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Rocky Mountain Snyper!! Greatest broadhead I have ever shot. I got 3 deer with it this year and they went no more than 75 yards. The entrance hole is unbelievable to say the least. I had full pass throughs on each deer. My dad and brother had the same results I did this year. 5 of my friends switched to these after seeing the damage that this little broadhead can do.
 
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If you shoot a lot, then the ThunderHead and Muzzys are great, but you better listen to Nile. I did have to tune arrows and they do not fly like field points. They were ok for me because I do not 3D shoot. I always shot broad head friendly targets with my broad heads on when I practice.

I have tried the mechanicals and I am one for one. They fly just like field points. Penetration, I can not speak about. My shot was directly below my tree and the shot entered just off the spine angeling forward into the brisket. It did not exit the deer, however, I doubt that many would have. It did the job cutting uo lung and the deer ran only 75 yards.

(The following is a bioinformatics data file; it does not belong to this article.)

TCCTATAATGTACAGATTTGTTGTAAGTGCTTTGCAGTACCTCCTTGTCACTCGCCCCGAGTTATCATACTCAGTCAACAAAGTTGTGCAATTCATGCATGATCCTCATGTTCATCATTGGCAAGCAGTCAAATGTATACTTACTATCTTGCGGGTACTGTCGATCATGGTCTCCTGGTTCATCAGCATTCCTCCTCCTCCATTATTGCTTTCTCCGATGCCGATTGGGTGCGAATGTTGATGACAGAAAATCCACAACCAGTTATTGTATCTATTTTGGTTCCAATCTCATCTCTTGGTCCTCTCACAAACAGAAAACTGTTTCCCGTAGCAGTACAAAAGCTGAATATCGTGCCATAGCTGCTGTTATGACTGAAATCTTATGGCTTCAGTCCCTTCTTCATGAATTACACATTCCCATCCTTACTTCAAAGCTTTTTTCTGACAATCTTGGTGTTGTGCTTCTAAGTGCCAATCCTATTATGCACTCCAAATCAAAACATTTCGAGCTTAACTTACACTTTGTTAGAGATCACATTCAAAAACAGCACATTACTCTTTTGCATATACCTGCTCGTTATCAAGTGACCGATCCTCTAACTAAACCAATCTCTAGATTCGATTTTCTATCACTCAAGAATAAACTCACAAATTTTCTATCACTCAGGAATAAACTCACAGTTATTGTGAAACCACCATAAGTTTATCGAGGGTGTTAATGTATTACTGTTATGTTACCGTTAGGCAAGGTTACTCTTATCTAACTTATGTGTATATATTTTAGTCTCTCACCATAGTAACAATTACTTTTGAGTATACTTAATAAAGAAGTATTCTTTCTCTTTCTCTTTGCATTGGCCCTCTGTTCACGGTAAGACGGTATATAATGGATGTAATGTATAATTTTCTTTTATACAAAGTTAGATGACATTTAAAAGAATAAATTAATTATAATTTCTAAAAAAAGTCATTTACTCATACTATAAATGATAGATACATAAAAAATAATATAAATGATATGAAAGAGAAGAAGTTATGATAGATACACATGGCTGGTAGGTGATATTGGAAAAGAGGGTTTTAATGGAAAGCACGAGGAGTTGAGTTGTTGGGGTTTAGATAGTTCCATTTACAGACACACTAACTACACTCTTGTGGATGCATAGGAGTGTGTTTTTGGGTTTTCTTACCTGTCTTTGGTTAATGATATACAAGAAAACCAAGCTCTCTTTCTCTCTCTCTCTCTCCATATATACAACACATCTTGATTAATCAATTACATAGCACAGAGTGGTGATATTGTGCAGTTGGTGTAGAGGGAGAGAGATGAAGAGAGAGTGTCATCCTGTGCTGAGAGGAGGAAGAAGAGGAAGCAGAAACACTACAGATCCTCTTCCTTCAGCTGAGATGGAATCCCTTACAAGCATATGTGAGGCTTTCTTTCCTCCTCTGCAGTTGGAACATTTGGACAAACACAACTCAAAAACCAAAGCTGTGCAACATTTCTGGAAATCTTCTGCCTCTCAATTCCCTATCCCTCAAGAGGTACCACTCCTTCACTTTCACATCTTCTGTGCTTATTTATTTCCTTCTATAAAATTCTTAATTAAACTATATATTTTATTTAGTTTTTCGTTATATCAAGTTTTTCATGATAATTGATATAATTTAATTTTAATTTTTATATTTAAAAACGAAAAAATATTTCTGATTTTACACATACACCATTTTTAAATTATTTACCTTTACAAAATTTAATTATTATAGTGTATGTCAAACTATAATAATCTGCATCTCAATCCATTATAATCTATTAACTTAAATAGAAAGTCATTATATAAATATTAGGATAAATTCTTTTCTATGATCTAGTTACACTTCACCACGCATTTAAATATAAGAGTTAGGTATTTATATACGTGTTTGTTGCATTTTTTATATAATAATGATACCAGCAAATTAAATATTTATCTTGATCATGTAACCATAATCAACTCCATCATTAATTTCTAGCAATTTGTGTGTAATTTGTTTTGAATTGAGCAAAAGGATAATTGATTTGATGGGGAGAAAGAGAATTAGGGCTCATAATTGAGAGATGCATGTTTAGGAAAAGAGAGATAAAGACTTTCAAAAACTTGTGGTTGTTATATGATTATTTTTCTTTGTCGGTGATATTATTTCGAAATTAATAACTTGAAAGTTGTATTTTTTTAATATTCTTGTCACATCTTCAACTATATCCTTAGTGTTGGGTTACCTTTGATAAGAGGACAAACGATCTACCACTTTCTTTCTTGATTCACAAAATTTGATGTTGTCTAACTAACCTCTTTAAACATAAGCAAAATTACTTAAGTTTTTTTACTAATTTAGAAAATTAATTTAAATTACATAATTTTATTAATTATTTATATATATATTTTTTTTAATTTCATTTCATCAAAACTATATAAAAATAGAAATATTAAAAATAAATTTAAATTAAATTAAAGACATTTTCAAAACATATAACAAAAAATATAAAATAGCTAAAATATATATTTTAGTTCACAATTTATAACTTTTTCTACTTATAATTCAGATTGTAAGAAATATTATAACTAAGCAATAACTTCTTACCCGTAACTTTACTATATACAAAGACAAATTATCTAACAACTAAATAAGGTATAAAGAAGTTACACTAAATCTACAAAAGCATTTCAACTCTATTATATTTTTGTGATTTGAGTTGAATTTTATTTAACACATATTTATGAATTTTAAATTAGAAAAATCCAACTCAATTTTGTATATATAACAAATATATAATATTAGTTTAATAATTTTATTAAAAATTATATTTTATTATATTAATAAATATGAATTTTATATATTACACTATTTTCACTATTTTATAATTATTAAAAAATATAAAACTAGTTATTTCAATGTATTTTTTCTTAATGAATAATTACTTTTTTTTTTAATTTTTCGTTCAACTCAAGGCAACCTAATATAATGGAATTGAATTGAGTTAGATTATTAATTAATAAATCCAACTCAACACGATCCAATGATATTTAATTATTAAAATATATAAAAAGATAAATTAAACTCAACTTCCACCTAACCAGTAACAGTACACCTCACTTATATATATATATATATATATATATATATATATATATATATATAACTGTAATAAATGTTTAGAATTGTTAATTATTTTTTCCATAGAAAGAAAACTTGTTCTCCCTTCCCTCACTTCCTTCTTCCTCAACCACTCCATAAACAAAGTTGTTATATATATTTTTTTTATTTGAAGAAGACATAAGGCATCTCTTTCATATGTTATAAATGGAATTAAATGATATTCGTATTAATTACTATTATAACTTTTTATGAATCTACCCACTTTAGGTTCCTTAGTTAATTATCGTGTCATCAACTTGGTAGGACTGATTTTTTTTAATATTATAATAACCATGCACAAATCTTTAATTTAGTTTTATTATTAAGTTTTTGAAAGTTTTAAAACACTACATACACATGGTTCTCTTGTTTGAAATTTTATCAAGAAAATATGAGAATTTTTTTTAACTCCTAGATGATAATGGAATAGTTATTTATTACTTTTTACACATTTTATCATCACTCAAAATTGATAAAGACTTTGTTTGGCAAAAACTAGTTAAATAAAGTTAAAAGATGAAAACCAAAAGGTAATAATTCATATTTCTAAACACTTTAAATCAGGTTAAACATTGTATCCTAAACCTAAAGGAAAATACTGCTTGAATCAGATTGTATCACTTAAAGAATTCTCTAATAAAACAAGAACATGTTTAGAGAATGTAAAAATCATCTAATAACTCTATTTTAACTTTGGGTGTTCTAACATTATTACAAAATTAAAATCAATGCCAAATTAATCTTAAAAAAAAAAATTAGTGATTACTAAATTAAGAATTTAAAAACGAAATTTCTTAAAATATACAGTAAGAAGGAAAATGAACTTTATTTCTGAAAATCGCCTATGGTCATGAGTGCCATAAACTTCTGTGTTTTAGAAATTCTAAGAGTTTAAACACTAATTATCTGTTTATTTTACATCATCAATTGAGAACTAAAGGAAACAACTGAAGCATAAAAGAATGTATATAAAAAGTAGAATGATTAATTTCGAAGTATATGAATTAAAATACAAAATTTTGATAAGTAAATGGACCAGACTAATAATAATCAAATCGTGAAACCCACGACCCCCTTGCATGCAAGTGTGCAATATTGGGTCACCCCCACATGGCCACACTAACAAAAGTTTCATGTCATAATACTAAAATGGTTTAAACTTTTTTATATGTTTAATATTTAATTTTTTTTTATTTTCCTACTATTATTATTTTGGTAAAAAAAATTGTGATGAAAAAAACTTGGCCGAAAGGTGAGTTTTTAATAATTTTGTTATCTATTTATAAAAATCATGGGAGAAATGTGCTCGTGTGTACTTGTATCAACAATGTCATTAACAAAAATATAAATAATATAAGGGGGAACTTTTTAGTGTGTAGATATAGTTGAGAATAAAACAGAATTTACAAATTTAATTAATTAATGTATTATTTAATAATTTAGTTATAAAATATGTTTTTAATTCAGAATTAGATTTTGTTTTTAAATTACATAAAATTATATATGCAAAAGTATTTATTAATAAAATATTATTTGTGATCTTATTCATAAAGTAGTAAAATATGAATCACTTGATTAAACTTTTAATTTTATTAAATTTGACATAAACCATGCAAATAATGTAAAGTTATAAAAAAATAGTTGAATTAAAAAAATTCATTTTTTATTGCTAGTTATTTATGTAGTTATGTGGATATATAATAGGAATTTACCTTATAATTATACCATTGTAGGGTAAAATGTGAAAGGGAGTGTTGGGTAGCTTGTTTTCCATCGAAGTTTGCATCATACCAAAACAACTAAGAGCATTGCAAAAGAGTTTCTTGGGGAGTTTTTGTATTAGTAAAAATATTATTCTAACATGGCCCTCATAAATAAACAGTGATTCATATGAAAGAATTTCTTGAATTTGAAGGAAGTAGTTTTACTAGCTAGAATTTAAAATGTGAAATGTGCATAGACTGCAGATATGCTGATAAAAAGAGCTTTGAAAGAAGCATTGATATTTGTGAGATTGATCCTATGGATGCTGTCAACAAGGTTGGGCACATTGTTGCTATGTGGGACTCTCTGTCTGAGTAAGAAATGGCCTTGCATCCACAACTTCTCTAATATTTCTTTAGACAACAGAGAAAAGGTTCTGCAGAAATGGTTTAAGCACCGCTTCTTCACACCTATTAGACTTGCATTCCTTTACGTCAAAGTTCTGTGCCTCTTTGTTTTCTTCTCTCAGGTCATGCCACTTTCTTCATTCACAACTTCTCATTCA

Good luck!
 

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Magnus Snuffer's. But the two things you have to do is sharpen then yourself, and sometimes reseat them on the adapter, once this is done they are deadly.
 

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I shoot Muzzy 3-blade 100gr. I used to shoot Thunderheads, and one of the mechanical broadheads, didn't care for these, and tossed 'em out. Maybe this year, I will try some other type of broadhead, but I will keep my Muzzys.
 

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Discussion Starter · #14 ·
Yeah, I think I'll try a few different heads and see what flys best. I just bought a set of Muzzy's on Ebay for $9.99. (Set of 3).
 

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The best broadhead out there is the one that shoots the best for you and your setup.

I used Thunderheads for years and liked them. Last year I switched to Stiinger 4 - blade 100 grain and they were very effective. I took a nice 8 - point at 20 yards. I double lunged it and it left a very good blood trail and the deer only traveled 50 yards. They also took only minor adjustments from my field points.

I only changed because I wanted to try a cut on contact point.
 

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Rocky Mountian Primier 125gr.

The 'tough-as-nails' PREMIER SERIES was designed for today's high speed/high performance equipment. Available in 3 weights, the PREMIER SERIES offers great flight, great penetration and large wound channel to make sure you hit your target and bring your trophy home.

Cut-On-Impact, high carbon steel Power PointTM for added strength and maximum penetration.
Super strong, .030 Stainless steel blades.
Patented self-centering stainless steel 'Blade Lock' collar aligns head to shaft as you tighten broadhead for greater accuracy.
125 Grain with 1 ¼" Cutting diameter.



Best broadheads I have found and I've tried alot of them.